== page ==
It has been over 2 months since my last post. So much has happened. So much that I have been afraid to talk about because I was convinced that acknowledging it might make it disappear. I have felt so unworthy of announcing I finally have my dream job. I have so many talented and dedicated friends that do exactly what I have been doing, some for much longer. We share what we love about food and cooking, posting it into the unknown ether of the internet, hoping to connect with like souls. We do it because we are obsessed. Not for book deals, or cooking shows. Yes, those are dreams we all share and cheer for when someone we love achieves but know that it’s like taking up basketball to reach the NBA, fun to think about but not entirely practical.
In January 2012, I lost my job of 12 years that I was very good at but had no passion for. Don’t get me wrong, I think the majority of people work a job that may not fulfill their hearts desire but may fund it. That in itself is a blessing. Knowing what makes your heart sing is the first half of the answer. Finding a way to do it is the second. A very, very small minority find a way to fund the first half with the second.
I have been blogging for almost 3 years now. That came about as a failure to my dream of becoming a pastry chef. I loved pastry school and the years I spent trying to make a living at it. The truth of being a chef is that it is for the young and the broke. My knees betrayed me and my bank account could not keep up with the mortgage and car payments. I would have done better to spend a couple of years on the road after school working at the best gigs I could wrangle working for free but I was too settled in Austin. I went back to work for the company I had been at before my stab at the culinary world and started to blog as an outlet for all I had learned and all I had met.
There have always been more culinary events in Austin, than I could ever hope to afford to attend. I also have a love for volunteering that makes me more comfortable behind the scenes anyway, so I spent additional spare time as a volunteer at the Central Market Cooking School, La Dolce Vita, and the Hill Country Wine and Food Festival now the Austin Food and Wine Fest to name a few pouring wine, taking tickets, doing dishes, and on a few lucky occasions, working with some amazing chefs both local and national. I was not angling to further a career, I was just being a food dork and looking for others who could relate. Not all of my Facebook friends understand what seeing Martin Yan debone a chicken in 18 seconds in person meant.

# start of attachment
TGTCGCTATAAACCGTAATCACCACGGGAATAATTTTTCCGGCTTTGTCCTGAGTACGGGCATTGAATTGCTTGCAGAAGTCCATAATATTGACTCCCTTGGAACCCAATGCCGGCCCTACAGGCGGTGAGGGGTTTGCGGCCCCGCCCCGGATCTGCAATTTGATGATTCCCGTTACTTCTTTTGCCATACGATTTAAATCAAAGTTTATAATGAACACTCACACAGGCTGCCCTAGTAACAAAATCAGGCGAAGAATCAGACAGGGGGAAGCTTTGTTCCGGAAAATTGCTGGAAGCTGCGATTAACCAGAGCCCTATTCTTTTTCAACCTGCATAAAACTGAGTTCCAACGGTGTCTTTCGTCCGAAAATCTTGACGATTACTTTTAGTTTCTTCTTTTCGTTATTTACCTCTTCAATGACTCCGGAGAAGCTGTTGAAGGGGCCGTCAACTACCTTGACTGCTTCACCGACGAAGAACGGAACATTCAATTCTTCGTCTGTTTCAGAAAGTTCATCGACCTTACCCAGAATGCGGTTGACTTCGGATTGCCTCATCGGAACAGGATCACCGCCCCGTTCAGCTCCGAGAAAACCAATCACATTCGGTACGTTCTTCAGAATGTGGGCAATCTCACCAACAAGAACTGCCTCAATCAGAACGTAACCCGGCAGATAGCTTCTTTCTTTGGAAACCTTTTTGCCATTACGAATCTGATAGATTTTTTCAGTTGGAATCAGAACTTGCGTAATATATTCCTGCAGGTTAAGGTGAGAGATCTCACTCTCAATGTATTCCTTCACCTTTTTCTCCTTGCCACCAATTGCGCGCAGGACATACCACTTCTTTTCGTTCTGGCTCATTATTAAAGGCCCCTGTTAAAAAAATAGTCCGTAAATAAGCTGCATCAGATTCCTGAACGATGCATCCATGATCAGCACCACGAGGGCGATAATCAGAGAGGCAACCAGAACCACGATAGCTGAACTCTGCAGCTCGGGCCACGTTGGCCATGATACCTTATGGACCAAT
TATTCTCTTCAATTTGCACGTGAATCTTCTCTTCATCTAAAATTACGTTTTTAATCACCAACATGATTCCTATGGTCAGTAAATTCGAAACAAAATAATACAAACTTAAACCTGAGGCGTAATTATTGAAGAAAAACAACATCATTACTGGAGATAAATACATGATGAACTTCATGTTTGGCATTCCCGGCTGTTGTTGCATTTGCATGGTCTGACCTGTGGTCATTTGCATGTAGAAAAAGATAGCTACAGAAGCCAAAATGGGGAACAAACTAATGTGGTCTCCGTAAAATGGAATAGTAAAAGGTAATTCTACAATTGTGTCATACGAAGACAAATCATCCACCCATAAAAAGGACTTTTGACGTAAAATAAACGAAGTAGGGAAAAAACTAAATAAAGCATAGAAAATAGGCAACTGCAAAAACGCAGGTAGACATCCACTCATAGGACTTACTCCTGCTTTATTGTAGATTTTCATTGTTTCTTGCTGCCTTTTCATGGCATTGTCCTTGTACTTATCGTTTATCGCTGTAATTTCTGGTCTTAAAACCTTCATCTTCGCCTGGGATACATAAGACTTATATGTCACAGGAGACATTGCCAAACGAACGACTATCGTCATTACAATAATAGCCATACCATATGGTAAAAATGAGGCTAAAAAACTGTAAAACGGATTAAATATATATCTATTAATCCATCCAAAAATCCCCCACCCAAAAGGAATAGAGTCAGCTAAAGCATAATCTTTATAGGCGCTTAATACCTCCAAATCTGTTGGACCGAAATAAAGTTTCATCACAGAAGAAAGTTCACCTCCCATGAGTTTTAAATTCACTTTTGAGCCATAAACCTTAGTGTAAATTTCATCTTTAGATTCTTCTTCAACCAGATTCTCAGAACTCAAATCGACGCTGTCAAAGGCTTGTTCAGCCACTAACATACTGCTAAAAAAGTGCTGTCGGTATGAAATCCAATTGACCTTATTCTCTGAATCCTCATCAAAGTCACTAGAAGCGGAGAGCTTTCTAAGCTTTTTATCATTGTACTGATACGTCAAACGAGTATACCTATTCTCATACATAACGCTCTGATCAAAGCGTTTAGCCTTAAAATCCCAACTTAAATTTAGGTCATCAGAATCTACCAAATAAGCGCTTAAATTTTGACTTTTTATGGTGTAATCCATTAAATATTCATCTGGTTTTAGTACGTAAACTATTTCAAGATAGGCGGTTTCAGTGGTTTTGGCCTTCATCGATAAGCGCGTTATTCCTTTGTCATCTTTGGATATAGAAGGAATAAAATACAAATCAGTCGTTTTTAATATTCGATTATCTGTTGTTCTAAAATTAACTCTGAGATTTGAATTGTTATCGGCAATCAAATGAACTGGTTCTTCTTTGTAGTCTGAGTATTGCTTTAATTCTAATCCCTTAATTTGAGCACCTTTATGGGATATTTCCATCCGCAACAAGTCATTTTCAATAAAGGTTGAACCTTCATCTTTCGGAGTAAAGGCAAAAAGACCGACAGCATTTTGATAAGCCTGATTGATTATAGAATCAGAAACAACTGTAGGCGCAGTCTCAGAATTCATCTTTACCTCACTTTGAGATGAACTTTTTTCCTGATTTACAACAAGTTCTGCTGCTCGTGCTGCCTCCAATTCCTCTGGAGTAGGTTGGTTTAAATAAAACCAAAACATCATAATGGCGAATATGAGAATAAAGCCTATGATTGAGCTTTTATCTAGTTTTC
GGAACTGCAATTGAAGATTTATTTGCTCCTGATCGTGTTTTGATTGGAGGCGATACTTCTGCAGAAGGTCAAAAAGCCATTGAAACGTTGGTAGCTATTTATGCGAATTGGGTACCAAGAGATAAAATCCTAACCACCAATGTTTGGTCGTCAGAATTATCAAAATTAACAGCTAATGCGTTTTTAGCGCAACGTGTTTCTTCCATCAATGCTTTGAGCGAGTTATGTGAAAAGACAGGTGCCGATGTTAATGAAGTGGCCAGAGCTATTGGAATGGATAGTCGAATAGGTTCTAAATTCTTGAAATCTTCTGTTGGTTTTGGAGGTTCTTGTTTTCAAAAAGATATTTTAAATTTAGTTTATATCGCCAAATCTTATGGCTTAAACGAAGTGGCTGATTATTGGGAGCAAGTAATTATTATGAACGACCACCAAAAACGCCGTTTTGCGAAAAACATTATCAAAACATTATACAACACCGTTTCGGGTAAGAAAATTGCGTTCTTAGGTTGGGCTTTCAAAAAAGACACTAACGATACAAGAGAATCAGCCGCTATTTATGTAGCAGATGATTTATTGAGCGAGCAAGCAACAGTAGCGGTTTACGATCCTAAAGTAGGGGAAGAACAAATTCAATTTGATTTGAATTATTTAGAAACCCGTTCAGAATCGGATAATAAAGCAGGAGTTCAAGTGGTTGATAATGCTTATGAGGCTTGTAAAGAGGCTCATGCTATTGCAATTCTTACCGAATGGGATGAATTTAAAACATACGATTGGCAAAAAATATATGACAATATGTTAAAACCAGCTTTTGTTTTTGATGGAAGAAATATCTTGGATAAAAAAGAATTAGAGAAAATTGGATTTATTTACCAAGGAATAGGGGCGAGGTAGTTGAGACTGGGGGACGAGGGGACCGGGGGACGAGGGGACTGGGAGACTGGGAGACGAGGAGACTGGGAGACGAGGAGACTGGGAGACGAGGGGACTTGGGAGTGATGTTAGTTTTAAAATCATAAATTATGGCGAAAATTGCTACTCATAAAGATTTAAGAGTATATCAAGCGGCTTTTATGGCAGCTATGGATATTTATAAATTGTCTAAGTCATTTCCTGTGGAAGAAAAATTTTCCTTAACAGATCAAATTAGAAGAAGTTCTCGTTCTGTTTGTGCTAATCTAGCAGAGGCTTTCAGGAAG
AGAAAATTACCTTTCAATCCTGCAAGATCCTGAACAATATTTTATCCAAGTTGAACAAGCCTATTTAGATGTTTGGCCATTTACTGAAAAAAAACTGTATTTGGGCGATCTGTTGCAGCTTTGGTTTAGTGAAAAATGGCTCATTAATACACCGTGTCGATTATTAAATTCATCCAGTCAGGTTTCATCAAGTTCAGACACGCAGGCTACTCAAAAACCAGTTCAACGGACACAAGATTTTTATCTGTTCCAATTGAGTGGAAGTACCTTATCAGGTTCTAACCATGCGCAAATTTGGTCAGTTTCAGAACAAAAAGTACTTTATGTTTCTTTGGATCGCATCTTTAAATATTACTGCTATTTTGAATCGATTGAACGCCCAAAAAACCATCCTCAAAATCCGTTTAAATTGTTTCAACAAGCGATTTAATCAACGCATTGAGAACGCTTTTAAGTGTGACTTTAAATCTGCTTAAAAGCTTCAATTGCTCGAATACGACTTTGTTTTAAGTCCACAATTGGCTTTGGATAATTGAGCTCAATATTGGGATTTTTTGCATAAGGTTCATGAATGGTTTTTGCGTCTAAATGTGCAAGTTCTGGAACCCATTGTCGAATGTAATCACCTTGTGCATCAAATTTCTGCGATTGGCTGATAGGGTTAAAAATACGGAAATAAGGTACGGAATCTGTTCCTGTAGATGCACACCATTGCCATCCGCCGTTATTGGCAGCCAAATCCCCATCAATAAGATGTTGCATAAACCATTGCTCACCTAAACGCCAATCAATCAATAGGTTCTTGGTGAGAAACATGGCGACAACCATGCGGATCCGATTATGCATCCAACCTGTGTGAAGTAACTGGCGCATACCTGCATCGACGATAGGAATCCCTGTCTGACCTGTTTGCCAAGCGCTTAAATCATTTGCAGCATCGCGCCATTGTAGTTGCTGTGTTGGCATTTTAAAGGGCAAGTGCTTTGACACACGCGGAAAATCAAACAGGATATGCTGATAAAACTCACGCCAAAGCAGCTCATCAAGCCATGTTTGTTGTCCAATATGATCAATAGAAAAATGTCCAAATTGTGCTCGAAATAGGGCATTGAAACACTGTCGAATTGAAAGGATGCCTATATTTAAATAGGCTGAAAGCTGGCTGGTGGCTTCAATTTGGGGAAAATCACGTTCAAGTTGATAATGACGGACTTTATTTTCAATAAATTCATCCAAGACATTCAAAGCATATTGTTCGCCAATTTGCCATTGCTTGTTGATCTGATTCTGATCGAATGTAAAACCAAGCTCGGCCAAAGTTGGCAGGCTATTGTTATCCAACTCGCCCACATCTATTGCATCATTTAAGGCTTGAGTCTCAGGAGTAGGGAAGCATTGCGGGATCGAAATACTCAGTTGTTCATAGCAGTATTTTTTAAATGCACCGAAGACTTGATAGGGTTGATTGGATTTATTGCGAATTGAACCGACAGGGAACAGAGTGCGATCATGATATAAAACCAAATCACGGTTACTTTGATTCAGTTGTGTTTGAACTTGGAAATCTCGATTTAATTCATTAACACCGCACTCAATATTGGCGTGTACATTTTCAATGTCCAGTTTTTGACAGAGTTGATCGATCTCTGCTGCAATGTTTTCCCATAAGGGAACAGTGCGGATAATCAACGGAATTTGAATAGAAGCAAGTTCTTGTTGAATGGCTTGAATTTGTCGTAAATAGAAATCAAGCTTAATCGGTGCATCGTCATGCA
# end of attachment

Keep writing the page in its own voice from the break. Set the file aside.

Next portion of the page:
“Luck is when preparation meets opportunity.”
This quote from first century philosopher Seneca or Oprah Winfrey, take your pick, is my favorite. My passion led to my preparation which led to my opportunity. My pastry chef dreams led to my blogging which led to my association with Austin Food Bloggers Alliance, which led to my employment by Cooking Planit. When I lost my job in January in this age of recession one of my friends recommended I write down my dream job and I remember responding, “What’s the point? Nobody is going to pay me to bake from my kitchen.” Yet here I sit in August 2012 and that is pretty much my job description. I am truly blessed.
Now that being said, there have been lots of learning opportunities and surprises with this dream gig. I have been writing recipes for years on my blog and in conjunction with partners like Greenling who has been so generous in supporting my community and my passion. I am limited on some of the details I can share right now about the Cooking Planit job but basically I am writing and photographing dessert recipes from my kitchen. The way I have to compile this information is more formal than what I am used to. I thought I would be knocking out a dozen recipes a week at least. I am used to writing recipes and baking professionally but applying these skills to what is essentially writing an online cookbook for a website is profoundly more challenging. And exciting.
Today I had a “fail” day in the kitchen. We are having a launch party on Wednesday August 29, 2012 for Cooking Planit and I insisted on doing some small dessert bites for the party. Partly because my friends that are attending would expect it and partly to hopefully impress the Executive Chef at Cooking Planit, Emily Wilson. She is the genius behind the plethora of savory chef-tested recipes that Cooking Planit is launching with and she told me that Tiramisu is one of her favorite desserts. I had visions of knocking out 80 of these or so in a small serving version as an impressive verification of my sweet to her savory. Of course, today the mixture both curdled and proved to thick for the ISO canister I planned to use to whip out 80 servings. But also I am learning to embrace the failures as of more value to users. I can find a million recipes for Tiramisu. How to prevent/fix a mistake is the most valuable contribution I can have to a recipe that has so many variables. Hopefully my fails will help our users build on the collective culinary skills.